November 7, 2022

How open source fuels Cockroach Labs' unsquashable growth

Wei Lien Dang
No items found.
How open source fuels Cockroach Labs' unsquashable growthHow open source fuels Cockroach Labs' unsquashable growth
All posts
Editor's note: 

The company’s developer-first community engagement and thoughtful monetization guided them from idea to product-market fit

You’re definitely on a roll when TechCrunch deems your company “the database that just won’t die.” Such was the case for Cockroach Labs, the parent company of the open-source project, CockroachDB, in summer 2021. That same month, Cockroach reported 200 enterprise customers, with the cloud side of the business growing 500% and overall annual recurring revenue tripling year over year. 

Designed to be a global database from the get-go, Cockroach serves the needs of mission-critical applications for major streaming platforms, delivery companies, financial institutions, and many others. Companies ranging from Comcast and Netflix to Bose, Shipt, and AllSaints have incorporated CockroachDB into their cloud architectures.

In other words, Cockroach has hit the high marks of a successful startup, including product-market fit and significant growth. How did they get here? Not unlike other success stories, they were armed with strong leadership, an innovative take on the future of the cloud database market, and unfair advantage of witnessing the effects of extreme growth at Google. And at the heart of it all is their open-source project for developers by developers. 

In January 2014, Spencer Kimball (co-founder and CEO of Cockroach Labs) wrote the first iteration of Cockroach. Contrary to what you may have heard, Spencer did not create Cockroach based on his experience using Spanner, Google’s  internal system that juggles data between millions of database servers and keeps Google's services humming even when servers go offline. “We worked on a team adjacent to the Spanner team and heard about the frustrations of teams using Bigtable (NoSQL) and wanting a system with richer semantics — i.e., indexes and transactions,” said Peter.

In February 2014, Spencer began the Cockroach open-source project on GitHub, inviting fellow developers to contribute to the project that would become one of the most ambitious in its class. 

Spanner’s code may be closed-source, but CockroachDB is wide open

In this case study, we’ll uncover how open source played a key role in Cockroach’s journey from initial idea to reaching product-market fit. Cockroach Co-founder–CTO Peter Mattis and CPO Nate Stewart share insights about how the sequence of events in building an open-source business differ from other commercial and SaaS companies.

How CockroachDB grew in the early days

  • Focusing on developer adoption first 

Before Cockroach established a business model, it began as an open-source project that focused on developer adoption. The Cockroach founding team steered its energy into building a large, engaged user base. At first, this was primarily made up of  enthusiasts, hobbyists, and people who wanted to contribute to the project.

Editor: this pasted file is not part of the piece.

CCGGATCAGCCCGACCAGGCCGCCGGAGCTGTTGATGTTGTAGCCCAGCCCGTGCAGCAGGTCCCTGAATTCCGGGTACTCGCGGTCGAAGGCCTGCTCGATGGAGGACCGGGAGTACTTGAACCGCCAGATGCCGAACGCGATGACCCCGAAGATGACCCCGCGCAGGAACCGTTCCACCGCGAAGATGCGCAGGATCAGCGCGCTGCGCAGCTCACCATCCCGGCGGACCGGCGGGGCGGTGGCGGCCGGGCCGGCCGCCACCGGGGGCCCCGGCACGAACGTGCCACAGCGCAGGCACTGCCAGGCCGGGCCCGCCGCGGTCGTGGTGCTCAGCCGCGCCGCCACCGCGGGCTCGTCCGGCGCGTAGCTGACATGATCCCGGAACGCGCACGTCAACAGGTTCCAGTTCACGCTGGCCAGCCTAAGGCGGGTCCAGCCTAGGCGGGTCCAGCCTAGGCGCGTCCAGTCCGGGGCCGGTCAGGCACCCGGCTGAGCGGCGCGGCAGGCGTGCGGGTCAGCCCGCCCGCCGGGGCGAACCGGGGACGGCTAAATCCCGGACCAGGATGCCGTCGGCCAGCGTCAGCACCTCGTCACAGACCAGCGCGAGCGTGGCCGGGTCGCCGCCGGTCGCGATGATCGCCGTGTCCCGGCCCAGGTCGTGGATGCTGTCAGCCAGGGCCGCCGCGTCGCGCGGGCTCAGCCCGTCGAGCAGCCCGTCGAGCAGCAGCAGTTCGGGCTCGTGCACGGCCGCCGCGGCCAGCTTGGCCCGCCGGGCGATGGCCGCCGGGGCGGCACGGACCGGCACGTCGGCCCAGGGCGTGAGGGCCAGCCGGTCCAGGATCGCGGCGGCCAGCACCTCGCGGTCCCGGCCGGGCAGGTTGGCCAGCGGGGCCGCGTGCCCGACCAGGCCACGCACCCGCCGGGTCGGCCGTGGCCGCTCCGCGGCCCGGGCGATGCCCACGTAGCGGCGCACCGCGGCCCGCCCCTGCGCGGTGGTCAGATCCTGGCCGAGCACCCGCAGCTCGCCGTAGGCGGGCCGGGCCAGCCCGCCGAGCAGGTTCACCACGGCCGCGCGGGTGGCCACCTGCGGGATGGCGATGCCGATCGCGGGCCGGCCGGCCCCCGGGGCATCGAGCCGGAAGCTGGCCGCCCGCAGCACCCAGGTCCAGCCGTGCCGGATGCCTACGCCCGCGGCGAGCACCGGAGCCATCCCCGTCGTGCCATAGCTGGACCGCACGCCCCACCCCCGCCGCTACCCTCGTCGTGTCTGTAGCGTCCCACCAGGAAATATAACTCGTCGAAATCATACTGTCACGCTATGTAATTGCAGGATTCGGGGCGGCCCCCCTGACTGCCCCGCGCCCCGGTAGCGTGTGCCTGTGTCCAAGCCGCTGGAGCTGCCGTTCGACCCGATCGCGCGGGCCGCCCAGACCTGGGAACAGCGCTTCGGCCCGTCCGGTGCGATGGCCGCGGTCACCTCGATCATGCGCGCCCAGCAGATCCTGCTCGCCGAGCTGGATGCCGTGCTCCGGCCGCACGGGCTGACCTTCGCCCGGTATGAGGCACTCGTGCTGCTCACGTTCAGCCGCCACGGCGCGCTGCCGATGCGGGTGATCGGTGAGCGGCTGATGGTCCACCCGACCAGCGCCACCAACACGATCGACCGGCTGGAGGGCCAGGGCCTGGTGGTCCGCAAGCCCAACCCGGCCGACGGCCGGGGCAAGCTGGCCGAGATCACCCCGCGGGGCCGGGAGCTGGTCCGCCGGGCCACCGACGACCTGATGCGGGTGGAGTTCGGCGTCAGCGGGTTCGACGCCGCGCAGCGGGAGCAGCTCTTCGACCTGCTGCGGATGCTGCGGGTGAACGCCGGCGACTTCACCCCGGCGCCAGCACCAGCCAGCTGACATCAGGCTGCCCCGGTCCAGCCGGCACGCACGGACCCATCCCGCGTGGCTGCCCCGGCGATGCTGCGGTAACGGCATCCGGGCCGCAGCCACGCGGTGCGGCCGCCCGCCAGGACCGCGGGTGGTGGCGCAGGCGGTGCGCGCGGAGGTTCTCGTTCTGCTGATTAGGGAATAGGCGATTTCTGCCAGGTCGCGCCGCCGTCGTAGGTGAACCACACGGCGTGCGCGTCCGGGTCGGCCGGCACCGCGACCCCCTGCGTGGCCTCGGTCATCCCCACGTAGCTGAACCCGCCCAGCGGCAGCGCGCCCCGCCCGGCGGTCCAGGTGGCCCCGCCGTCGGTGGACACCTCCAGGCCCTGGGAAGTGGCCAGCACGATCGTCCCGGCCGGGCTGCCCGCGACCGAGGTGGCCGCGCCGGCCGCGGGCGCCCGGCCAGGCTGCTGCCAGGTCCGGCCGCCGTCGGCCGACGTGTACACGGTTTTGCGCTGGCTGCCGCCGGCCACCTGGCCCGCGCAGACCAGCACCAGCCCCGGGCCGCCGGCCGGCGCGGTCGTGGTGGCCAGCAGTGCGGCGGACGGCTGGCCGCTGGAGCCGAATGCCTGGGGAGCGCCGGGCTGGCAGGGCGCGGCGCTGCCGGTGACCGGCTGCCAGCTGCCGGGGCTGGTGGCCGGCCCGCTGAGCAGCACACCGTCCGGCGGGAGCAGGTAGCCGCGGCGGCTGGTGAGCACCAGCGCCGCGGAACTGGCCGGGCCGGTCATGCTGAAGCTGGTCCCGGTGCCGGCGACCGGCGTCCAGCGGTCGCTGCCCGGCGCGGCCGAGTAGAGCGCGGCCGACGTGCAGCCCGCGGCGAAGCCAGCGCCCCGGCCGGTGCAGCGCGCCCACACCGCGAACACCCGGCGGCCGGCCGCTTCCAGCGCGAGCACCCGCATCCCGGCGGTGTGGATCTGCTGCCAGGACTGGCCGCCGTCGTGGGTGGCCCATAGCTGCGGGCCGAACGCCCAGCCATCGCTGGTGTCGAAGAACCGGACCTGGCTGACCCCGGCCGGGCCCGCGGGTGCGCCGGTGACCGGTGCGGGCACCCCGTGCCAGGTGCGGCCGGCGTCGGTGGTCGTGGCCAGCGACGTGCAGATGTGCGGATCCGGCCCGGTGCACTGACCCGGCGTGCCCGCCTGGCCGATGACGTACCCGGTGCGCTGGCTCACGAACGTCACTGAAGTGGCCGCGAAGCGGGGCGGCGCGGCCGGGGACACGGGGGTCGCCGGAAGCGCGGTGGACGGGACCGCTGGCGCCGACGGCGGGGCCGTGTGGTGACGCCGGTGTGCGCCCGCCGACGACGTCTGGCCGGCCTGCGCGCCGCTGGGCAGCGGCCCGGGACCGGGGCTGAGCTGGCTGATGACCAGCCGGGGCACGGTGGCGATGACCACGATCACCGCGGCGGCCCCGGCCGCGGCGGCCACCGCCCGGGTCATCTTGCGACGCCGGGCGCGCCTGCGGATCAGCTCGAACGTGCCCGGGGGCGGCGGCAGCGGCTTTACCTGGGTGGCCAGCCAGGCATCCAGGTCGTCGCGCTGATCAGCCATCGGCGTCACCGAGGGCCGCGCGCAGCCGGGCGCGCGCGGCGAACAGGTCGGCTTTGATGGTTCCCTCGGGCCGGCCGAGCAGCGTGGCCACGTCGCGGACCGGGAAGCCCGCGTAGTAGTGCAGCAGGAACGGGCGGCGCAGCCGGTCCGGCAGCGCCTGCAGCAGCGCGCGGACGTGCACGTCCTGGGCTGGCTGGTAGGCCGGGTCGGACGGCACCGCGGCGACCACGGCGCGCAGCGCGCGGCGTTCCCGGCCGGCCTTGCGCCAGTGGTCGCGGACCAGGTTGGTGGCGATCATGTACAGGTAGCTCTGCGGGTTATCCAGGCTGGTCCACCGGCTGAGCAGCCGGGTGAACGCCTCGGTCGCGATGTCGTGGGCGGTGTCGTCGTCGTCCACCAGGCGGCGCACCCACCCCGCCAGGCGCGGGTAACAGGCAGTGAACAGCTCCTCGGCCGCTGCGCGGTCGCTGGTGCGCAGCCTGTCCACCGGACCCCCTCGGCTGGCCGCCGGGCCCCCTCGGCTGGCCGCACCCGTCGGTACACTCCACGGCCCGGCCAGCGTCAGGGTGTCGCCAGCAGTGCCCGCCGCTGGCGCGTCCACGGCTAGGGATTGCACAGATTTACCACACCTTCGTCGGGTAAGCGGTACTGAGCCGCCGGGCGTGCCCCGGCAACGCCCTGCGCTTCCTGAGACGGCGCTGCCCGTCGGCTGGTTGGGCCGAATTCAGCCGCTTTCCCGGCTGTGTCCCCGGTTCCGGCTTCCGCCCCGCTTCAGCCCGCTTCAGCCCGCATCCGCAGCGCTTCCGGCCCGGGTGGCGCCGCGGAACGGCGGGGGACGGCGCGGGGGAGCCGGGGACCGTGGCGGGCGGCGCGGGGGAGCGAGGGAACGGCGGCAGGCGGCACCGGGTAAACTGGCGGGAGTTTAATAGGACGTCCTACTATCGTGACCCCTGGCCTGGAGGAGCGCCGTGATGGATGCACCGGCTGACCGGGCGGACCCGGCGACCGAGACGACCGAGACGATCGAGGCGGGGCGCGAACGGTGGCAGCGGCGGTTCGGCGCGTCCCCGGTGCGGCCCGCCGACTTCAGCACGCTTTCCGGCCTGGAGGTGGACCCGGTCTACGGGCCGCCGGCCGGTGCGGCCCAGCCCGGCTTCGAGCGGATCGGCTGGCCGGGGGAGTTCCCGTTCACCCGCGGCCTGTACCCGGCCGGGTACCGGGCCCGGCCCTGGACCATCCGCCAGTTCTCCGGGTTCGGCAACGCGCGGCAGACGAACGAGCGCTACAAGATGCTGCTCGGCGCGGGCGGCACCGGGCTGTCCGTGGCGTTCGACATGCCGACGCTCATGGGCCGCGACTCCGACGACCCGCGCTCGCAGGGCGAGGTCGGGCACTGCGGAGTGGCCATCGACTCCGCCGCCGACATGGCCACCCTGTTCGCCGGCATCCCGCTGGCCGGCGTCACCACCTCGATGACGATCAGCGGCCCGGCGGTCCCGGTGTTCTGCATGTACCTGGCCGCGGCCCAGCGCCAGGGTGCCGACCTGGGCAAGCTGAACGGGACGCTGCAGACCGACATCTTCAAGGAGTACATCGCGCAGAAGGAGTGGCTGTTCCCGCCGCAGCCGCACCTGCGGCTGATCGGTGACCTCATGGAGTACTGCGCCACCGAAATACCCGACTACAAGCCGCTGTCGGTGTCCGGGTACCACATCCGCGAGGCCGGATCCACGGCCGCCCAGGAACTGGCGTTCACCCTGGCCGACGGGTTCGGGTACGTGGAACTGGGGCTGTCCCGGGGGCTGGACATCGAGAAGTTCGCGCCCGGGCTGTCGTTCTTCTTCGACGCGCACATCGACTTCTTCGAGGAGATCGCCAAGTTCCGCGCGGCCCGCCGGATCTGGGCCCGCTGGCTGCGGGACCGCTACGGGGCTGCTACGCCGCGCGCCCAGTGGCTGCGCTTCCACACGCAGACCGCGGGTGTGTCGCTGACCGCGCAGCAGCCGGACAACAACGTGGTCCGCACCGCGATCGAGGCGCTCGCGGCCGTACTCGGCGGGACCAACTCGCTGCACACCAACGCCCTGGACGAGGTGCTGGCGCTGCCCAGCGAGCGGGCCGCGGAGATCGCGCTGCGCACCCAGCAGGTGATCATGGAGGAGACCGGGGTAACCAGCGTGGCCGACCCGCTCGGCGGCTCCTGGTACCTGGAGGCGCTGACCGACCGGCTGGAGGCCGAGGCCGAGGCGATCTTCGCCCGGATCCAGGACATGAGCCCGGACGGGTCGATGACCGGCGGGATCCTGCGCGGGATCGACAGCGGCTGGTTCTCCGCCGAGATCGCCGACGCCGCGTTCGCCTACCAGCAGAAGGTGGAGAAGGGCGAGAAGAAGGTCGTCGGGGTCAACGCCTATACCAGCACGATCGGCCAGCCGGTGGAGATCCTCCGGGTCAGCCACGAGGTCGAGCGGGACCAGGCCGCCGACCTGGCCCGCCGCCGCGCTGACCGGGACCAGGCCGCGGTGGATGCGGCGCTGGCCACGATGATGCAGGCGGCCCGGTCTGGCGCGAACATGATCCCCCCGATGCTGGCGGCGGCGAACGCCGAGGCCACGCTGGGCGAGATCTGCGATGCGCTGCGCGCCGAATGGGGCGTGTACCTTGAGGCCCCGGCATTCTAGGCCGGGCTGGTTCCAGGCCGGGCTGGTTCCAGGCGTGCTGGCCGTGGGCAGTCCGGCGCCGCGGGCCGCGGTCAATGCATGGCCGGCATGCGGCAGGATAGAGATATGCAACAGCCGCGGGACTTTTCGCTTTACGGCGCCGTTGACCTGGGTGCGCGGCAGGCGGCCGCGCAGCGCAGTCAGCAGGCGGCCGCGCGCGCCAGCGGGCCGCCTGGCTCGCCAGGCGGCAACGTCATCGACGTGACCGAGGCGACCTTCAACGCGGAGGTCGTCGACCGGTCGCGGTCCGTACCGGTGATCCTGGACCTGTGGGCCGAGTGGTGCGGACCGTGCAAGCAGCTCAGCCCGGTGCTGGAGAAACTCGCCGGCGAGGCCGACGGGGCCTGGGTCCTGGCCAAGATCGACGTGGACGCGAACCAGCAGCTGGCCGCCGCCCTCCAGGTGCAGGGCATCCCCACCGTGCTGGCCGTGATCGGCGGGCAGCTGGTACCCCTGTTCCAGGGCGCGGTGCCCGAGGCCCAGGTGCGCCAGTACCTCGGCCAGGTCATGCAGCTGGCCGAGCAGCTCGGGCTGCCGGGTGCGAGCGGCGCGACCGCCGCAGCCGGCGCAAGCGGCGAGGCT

• Investing in community building

The Cockroach co-founders invested in community leadership by fostering and engaging with their budding community and providing educational resources to help them onboard and use the product as seamlessly as possible. 

  • Thinking about — but waiting a bit — to execute their commercial strategy

From early on, the Cockroach founders started thinking about how to shape their GTM and monetization path. They considered potential avenues to monetization, such as an open core model and a cloud service, in parallel with driving open source adoption, to understand how the product would need to evolve over time.

What is Cockroach?

CockroachDB is a cloud-native distributed SQL database that provides scalability, high availability, and resilient data to applications. The three co-founders — Spencer, Peter, and Ben Darnell (Chief Architect) — set a clear albeit difficult goal: to make sure that data written in one place would be viewable instantaneously in other locations, no matter how far away. “We’re disrupting the traditional transactional (OLTP) database,” Peter said when we spoke with him in July.

Cockroach’s 3 main features

1. Enables data to be distributed across geographical locations

2. Guarantees the accuracy of all data whenever the database is queried. 

3. Ensures that data is always accessible even if a data center or region goes down.

The problem that CockroachDB solves — data inconsistency at scale — is technically complicated but the Cockroach founders were uniquely qualified to tackle it.

Why does immediate consistency matter? Because we live in a global economy connected by the internet, and both business and consumer applications demand fast, reliable data.

From left: Cockroach Co-Founders Peter Mattis, Spencer Kimball, and Ben Darnell

Open source runs in Cockroach Labs' blood

Spencer, Peter, and Ben have a long track record with open source technologies. In 1995, Spencer and Peter created the open-source graphics program GIMP while studying computer science at Berkeley. That project was so successful that when they joined Google in 2002, Sergey Brin and Larry Page stopped by their desks to say they loved GIMP and used the program to create the first Google logo.

In the years that Spencer, Peter, and Ben worked as Google engineers, they experienced the company’s remarkable growth — and the fruitful problems that often come with it. Google struggled to manage its data; for example, AdWords was not just a mega moneymaker but a mega user of data, which triggered Google’s databases to strain under extreme scenarios.

Sure enough, Google wasn’t the only company struggling with data demands — other companies building applications that needed to reliably and consistently scale were starting to face similar challenges. This became abundantly clear once again after Spencer and Peter left Google to start Viewfinder, a photo-sharing app they sold to Square in December 2013. Viewfinder users needed immediate access to photos anywhere on the planet.